“Health” claims are those which refer to a relationship between a food or ingredient and health. The rules on health claims apply to claims which suggest or imply a relationship between food and health, not just explicit claims. Health claims may only be made if they are listed as authorised on the EU Register.
It’s no secret that the authorised wording of some authorised claims doesn’t always make for great advertising copy; it’s important, however, not to confuse dissatisfaction with the wording of a claim with it being difficult for a consumer to understand.
Therefore marketers need to remember that the aim behind any change to the wording of an authorised health claim must be to aid consumer understanding of the claim. This is not the same thing as making the wording more appealing to the consumer.
When considering whether it’s necessary to change the wording of the claim, the first thing to consider is whether the initial wording is potentially unclear to consumers. For example it’s probably going to be more likely that an average consumer who is reasonably well-informed, observant and circumspect, but hasn’t got specialist knowledge in nutrition may not understand a claim such as “…contributes to normal homocysteine metabolism” as opposed to “contributes to the maintenance of normal vision”.
If you can show the claim is difficult to understand then you need to ensure that the amended wording has the same meaning to the consumer. By way of example the Advertising Standards Authority (ASA) ruled that referring to “Omega 3” rather than “Docosahexaenoic acid” was an acceptable change because ‘Omega 3’ was more widely known by consumers and therefore was likely to aid consumer understanding of the claim.
We would expect that the ASA is likely to consider consumer data provided as part of an advertiser’s response to an investigation in circumstances where the wording of an authorised health claim has been changed. However, consumer research will only ever serve as a support to an argument because of the nature of the average consumer test.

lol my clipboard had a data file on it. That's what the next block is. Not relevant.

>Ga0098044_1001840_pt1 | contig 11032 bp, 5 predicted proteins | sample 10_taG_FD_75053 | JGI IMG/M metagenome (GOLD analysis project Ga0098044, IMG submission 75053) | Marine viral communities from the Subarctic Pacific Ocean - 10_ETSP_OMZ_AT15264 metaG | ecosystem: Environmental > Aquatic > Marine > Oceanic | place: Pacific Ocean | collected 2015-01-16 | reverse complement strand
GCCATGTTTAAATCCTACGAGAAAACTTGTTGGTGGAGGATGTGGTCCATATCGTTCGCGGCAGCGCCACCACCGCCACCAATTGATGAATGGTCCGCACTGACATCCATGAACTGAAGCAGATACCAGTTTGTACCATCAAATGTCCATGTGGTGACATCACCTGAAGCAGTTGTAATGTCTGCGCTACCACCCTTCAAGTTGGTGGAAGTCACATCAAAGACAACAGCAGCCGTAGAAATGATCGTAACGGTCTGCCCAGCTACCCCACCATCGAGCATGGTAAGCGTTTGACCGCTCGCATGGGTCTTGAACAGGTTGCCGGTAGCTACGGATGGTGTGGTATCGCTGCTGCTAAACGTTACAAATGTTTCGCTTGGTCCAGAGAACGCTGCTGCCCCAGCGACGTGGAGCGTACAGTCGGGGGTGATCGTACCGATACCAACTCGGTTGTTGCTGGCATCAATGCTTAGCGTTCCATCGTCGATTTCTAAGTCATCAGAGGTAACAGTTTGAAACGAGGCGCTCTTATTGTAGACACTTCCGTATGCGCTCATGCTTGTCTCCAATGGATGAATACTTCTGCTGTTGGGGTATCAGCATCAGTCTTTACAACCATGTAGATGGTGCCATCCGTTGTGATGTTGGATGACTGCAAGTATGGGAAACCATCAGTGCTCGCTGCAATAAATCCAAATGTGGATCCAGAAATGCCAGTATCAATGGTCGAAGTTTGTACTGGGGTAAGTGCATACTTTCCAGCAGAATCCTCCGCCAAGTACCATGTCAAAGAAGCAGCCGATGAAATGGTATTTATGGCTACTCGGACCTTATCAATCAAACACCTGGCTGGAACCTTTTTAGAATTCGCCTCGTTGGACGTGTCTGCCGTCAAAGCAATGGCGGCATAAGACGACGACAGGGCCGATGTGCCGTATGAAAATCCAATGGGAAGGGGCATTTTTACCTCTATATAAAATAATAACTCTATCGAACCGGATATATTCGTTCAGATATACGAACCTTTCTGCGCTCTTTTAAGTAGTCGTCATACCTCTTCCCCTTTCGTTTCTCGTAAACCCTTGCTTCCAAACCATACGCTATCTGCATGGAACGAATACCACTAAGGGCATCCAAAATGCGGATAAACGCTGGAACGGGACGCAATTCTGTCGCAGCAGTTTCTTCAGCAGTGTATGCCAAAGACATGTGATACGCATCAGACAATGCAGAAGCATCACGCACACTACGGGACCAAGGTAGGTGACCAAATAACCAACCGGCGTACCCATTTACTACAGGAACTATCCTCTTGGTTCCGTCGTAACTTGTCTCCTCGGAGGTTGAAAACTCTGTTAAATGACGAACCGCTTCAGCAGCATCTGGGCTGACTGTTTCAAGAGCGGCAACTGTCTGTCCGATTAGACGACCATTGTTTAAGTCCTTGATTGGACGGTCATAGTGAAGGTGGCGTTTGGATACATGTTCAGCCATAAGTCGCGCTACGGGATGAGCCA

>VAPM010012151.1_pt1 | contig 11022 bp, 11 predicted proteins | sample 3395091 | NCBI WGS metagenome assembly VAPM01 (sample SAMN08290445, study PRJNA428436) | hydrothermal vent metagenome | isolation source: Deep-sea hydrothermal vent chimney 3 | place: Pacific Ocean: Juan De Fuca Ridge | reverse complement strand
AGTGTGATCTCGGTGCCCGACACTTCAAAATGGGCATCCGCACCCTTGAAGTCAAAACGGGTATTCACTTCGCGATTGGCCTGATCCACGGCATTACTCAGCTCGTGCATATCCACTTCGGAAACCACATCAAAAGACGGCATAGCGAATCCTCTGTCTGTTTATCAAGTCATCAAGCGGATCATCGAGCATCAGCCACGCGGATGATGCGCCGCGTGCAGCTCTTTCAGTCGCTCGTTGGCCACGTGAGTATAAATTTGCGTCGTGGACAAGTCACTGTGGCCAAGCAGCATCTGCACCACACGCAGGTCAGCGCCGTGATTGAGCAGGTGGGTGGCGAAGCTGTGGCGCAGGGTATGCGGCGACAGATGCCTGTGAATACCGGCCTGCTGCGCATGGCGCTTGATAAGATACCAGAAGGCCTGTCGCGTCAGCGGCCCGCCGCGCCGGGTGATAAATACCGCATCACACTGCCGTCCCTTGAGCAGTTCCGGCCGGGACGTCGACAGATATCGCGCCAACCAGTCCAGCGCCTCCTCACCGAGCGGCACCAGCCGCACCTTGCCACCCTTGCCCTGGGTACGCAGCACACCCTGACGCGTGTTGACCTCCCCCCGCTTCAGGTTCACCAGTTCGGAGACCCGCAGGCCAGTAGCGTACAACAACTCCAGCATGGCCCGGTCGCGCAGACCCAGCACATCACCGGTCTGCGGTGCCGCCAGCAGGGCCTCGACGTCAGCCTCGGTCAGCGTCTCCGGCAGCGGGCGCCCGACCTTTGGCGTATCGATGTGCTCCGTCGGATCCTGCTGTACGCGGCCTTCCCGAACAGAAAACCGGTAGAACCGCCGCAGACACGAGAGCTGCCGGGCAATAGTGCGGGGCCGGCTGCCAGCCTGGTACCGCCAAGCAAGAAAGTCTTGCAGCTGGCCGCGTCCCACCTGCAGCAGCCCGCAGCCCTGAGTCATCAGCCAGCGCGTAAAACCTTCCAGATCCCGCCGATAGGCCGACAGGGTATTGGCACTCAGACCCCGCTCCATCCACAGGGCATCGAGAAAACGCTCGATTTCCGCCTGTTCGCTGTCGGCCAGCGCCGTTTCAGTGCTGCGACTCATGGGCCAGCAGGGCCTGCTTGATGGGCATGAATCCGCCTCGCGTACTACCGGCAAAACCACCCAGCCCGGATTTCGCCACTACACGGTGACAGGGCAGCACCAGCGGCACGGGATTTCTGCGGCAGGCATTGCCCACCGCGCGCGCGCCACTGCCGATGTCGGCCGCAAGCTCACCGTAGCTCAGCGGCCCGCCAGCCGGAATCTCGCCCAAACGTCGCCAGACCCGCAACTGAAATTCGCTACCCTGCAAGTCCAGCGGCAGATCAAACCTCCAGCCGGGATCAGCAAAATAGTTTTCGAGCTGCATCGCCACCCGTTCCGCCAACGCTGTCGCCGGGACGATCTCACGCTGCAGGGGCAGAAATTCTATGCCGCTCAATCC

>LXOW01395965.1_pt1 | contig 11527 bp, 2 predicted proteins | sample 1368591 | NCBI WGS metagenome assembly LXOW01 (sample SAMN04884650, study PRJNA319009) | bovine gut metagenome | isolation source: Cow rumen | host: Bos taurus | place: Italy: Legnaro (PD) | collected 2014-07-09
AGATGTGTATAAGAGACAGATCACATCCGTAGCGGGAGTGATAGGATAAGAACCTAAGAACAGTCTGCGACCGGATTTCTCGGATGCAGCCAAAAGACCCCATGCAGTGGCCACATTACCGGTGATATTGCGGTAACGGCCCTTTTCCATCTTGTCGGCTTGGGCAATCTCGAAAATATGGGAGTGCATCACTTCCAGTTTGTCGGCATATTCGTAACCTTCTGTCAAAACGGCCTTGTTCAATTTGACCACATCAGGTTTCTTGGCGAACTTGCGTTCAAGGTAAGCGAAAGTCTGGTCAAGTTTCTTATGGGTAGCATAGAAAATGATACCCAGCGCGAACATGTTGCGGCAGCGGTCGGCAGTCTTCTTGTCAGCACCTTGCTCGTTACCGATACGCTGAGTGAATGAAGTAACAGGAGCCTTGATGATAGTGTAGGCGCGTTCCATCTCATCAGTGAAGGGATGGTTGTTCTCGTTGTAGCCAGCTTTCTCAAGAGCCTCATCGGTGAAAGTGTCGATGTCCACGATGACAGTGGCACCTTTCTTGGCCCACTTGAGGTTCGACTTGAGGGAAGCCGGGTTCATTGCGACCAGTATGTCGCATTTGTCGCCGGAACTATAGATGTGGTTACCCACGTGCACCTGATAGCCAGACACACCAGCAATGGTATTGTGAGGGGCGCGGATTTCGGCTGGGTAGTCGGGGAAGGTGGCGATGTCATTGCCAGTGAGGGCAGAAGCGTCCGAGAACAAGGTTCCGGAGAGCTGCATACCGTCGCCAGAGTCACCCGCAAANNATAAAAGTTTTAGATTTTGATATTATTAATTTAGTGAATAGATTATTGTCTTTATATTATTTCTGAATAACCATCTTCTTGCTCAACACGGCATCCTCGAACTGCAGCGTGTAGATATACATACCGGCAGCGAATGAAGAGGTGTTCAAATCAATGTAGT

If marketers are able to show the necessity to adapt the authorised claim, they would then need to show that the changes they have made do not change the meaning of the claim, exaggerate it or make it stronger. The ASA has consulted the guidance on the General Principles on Flexibility of Wording for Health Claims from the Department of Health which states that: “In general, we recommend that FBOs stick as closely as possible to the authorised wording of health claims”. The ASA will consider the claim as it appears in the ad as a whole so we would strongly advise that the consumer research takes this into account and we would not recommend that consumer data is used to bulk assess claims.
Ultimately claims can change their meaning depending on context.
Source: Committee of Advertising Practice (CAP)
Note: This advice is given by the CAP Executive about non-broadcast advertising. It does not constitute legal advice. It does not bind CAP, CAP advisory panels or the ASA. CAP’s Advice Online entries provide guidance on interpreting the UK Code of Non-broadcast Advertising and Direct & Promotional Marketing.
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